Zoll was a little different to most, jetting off to the Middle East when many of his team-mates were relaxing on Spanish party islands. Former Steels team-mate James Colliver believes he will never meet another Stefan Zoll.

Zoll said: “I studied Arabic at university whilst playing non league football.

“Every summer I traveled to different Arabic speaking countries. I also spent a year away in Morocco during that time.

“I did volunteer work in Sudan one summer.”

One of those summer trips would result in a terrifying encounter with the law.

“In 2005 I went to Syria to study Arabic for the summer and was subsequently kidnapped by the secret police and imprisoned for three days - a crazy story but sadly true.

“Syria has always been a dangerous place for foreign nationals, and tensions are always high there.

“Suffice to say the situation was and still is very complicated over there, but I think it would be better not to mention the details publicly - perhaps one day I’ll write a book.”

It was a year later that he vanished from the Yorkshire non league football scene, having helped Stocksbridge reach a play-off semi-final, one they lost to Kendal. Zoll scored a penalty in the second half to give Steels the lead, but missed one in the match deciding shoot-out.

It was his flair for the spectacular that remained in the memory for those who followed Steels home and away that season, however, not a failure from the spot.

Many shared a belief that, when he had the bit between his teeth, he was playing at least a few levels beneath himself.

Football was in the past, however, as a new life beckoned.

“After I graduated I found many job offers to teach English in the middle east, so decided to take up an opportunity in Saudia Arabia.”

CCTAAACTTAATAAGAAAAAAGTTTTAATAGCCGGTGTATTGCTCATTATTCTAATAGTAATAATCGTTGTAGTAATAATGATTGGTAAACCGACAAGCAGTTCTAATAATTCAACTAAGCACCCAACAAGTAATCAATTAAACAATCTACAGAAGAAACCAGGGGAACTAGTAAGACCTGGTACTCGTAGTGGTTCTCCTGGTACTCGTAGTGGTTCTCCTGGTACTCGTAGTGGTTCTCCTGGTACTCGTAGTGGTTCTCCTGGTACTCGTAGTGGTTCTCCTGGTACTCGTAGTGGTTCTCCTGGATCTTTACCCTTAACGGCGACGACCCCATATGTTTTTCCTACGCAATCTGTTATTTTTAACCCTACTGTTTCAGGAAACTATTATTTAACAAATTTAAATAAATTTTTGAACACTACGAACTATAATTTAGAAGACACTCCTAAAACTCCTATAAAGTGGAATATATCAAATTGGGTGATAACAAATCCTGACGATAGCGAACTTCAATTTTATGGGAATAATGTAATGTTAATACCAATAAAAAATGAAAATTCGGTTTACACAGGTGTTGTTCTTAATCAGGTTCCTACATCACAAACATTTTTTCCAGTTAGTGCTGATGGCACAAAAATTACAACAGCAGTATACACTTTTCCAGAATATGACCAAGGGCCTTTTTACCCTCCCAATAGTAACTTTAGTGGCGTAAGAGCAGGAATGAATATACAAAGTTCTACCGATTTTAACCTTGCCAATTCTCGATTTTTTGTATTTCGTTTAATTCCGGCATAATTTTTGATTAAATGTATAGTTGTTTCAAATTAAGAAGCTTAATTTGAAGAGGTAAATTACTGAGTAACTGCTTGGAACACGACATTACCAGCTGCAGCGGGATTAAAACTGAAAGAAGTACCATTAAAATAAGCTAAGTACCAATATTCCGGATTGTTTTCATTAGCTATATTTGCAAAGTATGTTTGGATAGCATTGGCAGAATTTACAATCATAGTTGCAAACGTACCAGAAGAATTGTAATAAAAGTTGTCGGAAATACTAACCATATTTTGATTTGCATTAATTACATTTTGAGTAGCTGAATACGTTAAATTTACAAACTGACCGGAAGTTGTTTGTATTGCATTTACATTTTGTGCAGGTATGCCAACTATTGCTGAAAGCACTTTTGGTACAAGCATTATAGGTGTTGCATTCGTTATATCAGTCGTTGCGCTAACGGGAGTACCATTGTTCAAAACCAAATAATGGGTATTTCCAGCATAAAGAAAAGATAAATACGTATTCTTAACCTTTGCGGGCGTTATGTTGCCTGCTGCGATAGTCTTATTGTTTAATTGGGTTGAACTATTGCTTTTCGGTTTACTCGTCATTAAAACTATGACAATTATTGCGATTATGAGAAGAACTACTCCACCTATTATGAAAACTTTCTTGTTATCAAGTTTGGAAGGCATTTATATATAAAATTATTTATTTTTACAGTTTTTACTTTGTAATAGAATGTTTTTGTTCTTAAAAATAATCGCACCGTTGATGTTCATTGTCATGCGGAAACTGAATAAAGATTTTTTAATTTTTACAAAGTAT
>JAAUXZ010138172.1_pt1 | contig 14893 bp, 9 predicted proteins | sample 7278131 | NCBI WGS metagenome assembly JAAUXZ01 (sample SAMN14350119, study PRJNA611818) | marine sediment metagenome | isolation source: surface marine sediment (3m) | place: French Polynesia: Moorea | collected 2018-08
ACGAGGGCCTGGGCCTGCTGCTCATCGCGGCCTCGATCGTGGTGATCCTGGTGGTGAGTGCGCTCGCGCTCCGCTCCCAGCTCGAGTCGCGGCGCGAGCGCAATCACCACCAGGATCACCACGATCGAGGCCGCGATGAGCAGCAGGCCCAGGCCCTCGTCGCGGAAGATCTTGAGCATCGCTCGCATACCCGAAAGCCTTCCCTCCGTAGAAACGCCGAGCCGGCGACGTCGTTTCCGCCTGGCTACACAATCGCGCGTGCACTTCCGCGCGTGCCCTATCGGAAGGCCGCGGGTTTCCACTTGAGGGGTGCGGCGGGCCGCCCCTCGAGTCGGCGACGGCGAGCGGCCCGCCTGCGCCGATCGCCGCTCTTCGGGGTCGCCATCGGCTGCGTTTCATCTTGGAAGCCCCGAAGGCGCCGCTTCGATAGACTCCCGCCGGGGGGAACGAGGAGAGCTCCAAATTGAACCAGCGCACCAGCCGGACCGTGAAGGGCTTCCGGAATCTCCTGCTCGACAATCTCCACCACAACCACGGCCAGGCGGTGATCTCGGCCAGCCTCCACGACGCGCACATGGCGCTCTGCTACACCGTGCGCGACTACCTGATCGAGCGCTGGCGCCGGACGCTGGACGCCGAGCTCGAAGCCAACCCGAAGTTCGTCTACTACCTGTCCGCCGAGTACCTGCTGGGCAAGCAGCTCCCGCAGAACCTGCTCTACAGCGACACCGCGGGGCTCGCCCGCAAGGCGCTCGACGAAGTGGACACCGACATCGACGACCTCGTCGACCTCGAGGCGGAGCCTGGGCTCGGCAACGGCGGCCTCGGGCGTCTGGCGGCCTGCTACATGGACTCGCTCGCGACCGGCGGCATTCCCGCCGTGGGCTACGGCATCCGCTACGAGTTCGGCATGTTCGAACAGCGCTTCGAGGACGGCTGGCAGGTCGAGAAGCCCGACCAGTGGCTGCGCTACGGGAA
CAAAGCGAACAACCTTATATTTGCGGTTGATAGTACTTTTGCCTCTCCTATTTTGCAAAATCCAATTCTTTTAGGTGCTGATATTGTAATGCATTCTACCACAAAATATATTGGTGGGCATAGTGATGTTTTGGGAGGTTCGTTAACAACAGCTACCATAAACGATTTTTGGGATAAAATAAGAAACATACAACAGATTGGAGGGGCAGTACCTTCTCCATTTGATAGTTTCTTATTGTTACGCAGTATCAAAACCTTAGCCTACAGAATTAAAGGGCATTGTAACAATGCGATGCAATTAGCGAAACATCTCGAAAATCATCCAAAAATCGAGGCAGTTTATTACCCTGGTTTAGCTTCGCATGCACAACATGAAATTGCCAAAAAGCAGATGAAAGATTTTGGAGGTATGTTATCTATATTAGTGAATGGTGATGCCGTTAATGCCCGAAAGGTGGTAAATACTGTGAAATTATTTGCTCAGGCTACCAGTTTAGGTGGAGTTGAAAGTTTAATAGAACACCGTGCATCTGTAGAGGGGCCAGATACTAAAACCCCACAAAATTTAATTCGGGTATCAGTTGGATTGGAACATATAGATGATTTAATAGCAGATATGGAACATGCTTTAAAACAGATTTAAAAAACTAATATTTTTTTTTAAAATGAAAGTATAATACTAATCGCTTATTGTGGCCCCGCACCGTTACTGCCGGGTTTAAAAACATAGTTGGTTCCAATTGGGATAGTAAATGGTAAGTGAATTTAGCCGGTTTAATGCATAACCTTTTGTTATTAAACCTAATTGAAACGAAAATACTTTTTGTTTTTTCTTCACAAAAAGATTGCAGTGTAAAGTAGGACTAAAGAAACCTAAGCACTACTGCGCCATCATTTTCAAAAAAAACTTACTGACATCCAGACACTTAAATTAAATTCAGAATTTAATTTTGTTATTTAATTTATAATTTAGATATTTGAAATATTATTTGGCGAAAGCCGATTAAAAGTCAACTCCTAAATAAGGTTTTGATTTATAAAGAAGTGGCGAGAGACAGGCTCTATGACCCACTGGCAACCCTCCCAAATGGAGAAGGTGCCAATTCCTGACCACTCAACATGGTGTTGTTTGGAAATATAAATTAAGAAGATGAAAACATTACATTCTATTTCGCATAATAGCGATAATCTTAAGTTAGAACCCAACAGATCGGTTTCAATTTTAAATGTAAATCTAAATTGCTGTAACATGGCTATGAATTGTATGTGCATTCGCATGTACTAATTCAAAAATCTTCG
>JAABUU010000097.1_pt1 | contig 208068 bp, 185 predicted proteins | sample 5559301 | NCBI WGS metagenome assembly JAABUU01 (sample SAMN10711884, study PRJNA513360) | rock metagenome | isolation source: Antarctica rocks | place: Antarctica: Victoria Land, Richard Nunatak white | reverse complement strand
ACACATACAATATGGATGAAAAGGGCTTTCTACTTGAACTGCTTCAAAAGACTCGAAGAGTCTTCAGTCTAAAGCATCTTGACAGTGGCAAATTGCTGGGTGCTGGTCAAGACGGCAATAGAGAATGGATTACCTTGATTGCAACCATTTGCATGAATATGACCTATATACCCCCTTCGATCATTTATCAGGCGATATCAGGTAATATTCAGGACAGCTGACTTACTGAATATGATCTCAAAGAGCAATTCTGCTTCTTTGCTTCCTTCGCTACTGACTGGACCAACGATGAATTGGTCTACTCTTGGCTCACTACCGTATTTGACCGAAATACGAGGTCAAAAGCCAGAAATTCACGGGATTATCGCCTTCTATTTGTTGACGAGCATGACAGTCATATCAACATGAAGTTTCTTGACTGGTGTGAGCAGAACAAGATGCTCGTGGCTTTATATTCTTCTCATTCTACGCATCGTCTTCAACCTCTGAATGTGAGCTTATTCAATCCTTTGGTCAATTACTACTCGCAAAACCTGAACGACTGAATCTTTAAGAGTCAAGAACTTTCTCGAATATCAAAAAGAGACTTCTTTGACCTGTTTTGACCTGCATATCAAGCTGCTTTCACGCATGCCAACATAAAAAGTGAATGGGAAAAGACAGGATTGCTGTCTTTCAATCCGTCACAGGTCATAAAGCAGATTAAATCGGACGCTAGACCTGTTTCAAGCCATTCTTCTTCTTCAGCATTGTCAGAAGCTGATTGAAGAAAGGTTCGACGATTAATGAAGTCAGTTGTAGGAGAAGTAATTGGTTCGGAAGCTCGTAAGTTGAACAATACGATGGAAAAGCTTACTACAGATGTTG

And once settled in the desert country, he threw himself back into martial arts, taking up Brazilian Jiujitsu once again and achieving the kind of success that eluded him on the pitch.

“Jiujitsu effectively filled the void of not playing semi pro football anymore,” he said.

“I had actually been training on and off since 2000 with my first instructor in Leeds but dedicated myself to the art around 2006 when I moved to Saudi.

“I trained under a direct black belt student of Rickson Gracie for many years and now currently train under Ricardo Liborio, the founder of one of the world’s leading Mixed Martial Arts teams, American Top Team.”

Currently a fourth degree brown belt - with black the next grade in his sights - Zoll fights on the world stage.

“BJJ has replaced football for me in many ways and I can still compete at the highest level.

“In April this year I came second in my weight division and third in the open weight division of the World Championships in Abu Dhabi.

“I’m currently preparing to compete in the Summer World Championships in Las Vegas.”

His skill on the mat, teaching experience and a desire to see his son follow him into the sport, gave him the confidence and the idea that would eventually lead to his current job.

He explained: “After teaching English for six years in Saudi and gaining a masters degree in Linguistics Arabia I decided to abandon everything and try to start my own business teaching BJJ in schools.

“I initially had the idea because I wanted my son to train and there was no one else doing it.

“My classes became very successful and I was approached two years later by a company representing a group of Princes who wanted to open up an MMA and fitness gym with a kids section.

“I jumped at the opportunity to be part of the project and now manage the kids section of Arena MMA and Fitness in Saudi. We plan to have 30 branches operating in Saudi within five years.”

It’s as satisfying an ending as any, when a story’s protagonist finds their calling in life.

But with another Stocksbridge old boy, Jamie Vardy - who broke into the first team a year after Zoll departed - reaping the rewards, riches and fame that football brings, doesn’t the Leeds man wish he’d made it to the big time too?

Apparently not.

He’s happy, settled with wife Zaynab and their two children, eight-year-old Jawwad and five-year-old Ayah, and doing what he believes he was born to do.

“I often look back and feel I could have played at a higher level but it just wasn’t my destiny.”

Back to the top of the page